• Repairs
  • Insurance
  • Mortgage interest
  • Attorney’s fees
  • Travel costs for traveling to and from the property
  • Advertising costs from searching for tenants

Make sure you consult a tax specialist if you’re not sure whether something’s deductible – specific deductions vary by state and income level.

What To Look For When Buying A Rental Property

If you’ve decided that investing in a rental property is right for you, the next step is locating the perfect unit. Here are some things to consider when shopping for a rental home.

Location

Look for a rental property in a neighborhood that’s safe and sought-after. Research local amenities, school districts, access to public transportation and crime statistics before you choose a property. The more appealing your neighborhood and the more popular the area, the more quickly you can rent out the home. Our sister company Rocket Homes can connect you with a local real estate agent who can help you find the right rental property.

Rental Market And Rental Prices

Look at a neighborhood’s rental statistics. What’s the average price of rent? How many bedrooms and bathrooms are common for the area? Do most residents choose to buy a home or rent their space? How many vacancies are currently on the market? Vacancies and rental prices will directly affect your bottom line as a landlord. You need to price your unit to compete with other vacant rental units, but you also need to charge enough rent to make money. Look for properties in areas with higher average rent prices and lower vacancy rates to maximize your return.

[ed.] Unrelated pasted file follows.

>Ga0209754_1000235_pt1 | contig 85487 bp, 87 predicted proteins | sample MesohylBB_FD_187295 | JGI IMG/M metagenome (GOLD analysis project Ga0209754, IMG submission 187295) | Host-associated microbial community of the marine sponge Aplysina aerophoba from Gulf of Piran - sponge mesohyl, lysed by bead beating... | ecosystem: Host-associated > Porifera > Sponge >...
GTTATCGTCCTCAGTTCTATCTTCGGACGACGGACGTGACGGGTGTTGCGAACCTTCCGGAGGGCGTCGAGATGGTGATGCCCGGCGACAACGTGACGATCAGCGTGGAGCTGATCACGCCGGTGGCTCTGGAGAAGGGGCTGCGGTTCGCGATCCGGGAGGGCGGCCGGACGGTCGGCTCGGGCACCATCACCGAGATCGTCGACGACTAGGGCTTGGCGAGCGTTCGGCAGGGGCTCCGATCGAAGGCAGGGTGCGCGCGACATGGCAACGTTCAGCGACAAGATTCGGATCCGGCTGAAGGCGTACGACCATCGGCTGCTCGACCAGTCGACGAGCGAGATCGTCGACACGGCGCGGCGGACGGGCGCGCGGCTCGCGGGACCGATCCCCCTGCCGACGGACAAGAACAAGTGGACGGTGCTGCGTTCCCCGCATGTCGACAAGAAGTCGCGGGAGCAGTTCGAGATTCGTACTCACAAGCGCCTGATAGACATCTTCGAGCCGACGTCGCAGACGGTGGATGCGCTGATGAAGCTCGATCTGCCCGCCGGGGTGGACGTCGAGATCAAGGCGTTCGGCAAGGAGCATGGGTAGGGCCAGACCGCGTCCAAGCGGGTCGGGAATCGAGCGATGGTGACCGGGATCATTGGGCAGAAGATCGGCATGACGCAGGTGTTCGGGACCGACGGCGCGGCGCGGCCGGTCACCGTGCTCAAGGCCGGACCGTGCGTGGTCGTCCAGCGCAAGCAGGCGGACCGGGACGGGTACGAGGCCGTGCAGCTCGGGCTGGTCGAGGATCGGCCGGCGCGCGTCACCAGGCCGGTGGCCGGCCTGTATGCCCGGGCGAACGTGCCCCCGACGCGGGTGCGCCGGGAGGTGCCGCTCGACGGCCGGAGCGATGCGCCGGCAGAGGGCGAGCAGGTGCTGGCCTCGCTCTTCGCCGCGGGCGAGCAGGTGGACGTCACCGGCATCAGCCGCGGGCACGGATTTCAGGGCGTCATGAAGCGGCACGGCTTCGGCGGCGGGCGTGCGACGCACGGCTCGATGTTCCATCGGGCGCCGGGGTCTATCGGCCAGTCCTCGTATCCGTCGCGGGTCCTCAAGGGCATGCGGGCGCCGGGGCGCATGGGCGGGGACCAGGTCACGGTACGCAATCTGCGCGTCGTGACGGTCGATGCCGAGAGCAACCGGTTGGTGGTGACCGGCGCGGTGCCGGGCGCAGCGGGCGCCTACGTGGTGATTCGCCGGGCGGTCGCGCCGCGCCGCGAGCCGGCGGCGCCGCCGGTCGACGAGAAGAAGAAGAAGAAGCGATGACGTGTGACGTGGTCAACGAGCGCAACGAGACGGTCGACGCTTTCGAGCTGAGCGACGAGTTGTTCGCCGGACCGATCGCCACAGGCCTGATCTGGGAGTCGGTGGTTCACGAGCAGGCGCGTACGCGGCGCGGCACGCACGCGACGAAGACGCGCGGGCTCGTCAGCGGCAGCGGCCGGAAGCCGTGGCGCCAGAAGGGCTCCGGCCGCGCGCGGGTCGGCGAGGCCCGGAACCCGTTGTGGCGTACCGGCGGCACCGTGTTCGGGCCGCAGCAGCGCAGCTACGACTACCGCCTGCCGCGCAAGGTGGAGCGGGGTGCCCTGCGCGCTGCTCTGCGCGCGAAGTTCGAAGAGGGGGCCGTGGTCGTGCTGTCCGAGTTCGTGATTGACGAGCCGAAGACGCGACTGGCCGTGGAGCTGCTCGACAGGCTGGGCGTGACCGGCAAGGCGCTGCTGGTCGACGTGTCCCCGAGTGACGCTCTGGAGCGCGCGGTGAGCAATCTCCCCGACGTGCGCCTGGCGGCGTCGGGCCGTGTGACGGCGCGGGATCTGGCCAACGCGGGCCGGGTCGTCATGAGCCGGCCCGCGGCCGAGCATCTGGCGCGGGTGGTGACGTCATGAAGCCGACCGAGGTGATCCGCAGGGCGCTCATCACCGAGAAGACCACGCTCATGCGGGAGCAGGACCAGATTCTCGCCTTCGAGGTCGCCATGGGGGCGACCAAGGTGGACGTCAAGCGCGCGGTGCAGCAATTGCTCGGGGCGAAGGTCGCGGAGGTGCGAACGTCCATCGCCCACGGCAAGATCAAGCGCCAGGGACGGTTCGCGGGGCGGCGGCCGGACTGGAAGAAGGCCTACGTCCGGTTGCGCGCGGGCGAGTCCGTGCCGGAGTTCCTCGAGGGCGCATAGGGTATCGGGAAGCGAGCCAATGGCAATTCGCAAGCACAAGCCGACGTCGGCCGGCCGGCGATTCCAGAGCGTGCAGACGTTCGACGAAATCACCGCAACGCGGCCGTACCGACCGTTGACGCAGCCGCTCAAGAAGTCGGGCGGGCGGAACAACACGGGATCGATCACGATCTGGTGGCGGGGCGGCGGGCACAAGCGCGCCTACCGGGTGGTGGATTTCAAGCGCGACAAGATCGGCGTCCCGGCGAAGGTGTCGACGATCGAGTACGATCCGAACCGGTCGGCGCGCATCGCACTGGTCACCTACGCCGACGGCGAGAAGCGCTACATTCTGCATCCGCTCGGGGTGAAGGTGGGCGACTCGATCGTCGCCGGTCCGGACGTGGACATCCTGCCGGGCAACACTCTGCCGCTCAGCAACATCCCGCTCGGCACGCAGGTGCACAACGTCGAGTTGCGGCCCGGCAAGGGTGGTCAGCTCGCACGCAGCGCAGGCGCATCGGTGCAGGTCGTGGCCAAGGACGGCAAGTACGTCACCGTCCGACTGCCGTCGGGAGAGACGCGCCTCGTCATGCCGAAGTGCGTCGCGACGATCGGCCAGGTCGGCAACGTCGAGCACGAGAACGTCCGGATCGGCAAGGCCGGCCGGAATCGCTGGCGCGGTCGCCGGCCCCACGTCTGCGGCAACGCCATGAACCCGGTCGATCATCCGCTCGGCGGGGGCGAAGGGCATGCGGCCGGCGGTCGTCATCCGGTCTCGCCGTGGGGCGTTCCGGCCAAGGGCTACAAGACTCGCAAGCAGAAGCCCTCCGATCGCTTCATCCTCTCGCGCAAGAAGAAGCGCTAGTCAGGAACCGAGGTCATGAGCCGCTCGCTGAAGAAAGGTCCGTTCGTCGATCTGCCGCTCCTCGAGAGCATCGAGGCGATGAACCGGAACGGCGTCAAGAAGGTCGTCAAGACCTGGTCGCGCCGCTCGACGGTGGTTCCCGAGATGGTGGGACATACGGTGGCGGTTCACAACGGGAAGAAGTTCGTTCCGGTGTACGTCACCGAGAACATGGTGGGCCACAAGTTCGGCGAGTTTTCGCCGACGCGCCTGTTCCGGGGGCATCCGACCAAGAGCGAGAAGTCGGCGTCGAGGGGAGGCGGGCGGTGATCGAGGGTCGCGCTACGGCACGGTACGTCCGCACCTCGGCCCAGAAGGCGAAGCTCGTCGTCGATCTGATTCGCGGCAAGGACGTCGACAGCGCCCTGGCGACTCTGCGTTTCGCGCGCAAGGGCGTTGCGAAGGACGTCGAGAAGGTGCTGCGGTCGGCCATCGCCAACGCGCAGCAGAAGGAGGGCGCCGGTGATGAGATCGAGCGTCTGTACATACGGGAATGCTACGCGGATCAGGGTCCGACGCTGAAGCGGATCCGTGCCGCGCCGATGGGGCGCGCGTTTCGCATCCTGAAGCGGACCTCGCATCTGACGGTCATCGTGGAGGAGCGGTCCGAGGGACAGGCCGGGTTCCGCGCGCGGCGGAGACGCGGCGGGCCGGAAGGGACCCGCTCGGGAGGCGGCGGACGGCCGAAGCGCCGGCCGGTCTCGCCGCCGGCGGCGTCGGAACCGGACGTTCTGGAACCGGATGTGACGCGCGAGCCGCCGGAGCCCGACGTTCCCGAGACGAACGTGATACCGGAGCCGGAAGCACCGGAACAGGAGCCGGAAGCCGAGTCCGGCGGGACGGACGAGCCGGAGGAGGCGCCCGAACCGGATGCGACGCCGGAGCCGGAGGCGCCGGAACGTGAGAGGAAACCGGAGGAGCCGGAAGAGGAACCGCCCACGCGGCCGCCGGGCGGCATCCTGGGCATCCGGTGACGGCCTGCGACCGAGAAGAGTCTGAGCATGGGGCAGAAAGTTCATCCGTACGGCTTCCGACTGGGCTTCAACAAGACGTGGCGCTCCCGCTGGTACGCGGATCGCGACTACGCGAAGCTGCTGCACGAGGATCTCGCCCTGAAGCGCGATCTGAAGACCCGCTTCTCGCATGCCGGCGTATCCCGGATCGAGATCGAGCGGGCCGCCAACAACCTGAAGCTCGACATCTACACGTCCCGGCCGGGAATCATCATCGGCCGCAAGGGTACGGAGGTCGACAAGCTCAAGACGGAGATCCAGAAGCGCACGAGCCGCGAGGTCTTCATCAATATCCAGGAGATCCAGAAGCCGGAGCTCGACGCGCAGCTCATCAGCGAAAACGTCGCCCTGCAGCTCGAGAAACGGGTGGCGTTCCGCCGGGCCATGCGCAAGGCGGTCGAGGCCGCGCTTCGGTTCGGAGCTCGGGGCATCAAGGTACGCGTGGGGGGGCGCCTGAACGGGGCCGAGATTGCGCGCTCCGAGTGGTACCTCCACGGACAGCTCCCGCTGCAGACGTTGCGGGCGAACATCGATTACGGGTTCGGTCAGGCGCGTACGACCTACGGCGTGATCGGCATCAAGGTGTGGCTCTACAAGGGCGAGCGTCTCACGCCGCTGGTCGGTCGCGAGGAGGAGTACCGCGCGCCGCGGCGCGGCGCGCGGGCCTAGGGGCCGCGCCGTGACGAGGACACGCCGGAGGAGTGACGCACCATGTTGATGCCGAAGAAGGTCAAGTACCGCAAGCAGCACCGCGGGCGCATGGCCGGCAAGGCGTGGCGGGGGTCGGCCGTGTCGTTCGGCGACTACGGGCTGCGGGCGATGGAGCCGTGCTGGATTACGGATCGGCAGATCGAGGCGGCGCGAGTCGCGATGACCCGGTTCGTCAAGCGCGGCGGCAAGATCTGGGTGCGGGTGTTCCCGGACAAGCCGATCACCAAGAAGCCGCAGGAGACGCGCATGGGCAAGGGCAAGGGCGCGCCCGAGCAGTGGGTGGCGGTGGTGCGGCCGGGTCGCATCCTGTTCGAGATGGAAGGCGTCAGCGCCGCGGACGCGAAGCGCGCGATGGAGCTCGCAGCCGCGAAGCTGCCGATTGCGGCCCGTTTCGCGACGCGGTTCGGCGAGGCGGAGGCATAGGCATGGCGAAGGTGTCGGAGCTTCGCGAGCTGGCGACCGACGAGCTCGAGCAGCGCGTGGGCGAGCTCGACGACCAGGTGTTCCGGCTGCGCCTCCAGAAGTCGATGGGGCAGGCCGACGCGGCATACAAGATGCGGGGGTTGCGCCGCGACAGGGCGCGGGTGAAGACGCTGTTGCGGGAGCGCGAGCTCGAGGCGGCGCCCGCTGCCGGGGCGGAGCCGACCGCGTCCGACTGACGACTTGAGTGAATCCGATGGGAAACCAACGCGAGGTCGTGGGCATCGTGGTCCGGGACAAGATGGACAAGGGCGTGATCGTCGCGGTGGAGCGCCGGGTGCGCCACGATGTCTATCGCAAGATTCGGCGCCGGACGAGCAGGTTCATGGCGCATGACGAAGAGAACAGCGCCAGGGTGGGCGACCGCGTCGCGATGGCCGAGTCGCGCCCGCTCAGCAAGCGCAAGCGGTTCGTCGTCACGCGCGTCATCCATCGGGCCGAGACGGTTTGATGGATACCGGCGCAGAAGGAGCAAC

Fixer-Uppers Vs. Ready-To-Rent Units

You also need to consider the condition of the rental property before you invest. You have a legal responsibility as a landlord to provide a habitable home for your tenants. If you buy a home with a broken heating system or a damaged roof, you need to fix these issues before you can rent.

It’s usually a good idea for first-time landlords to choose a “turnkey” property – that is, one that’s in ready-to-rent condition. However, if you have experience in home repair, you may be able to save money with a fixer-upper.

Property Taxes

Homes in areas with highly rated school districts and plentiful public amenities often have higher property tax rates. If you’re buying an investment property in a desirable neighborhood, you need to be prepared to pay high taxes and price your rent accordingly.

Summary

Being a landlord is a lot of work, but it can also be lucrative and rewarding. If you’ve done the math and decided that buying a rental property is right for you, you can get started with Rocket Mortgage® by Quicken Loans® which lets you apply for a mortgage online and see how much you can afford so you can start shopping for the perfect investment property today.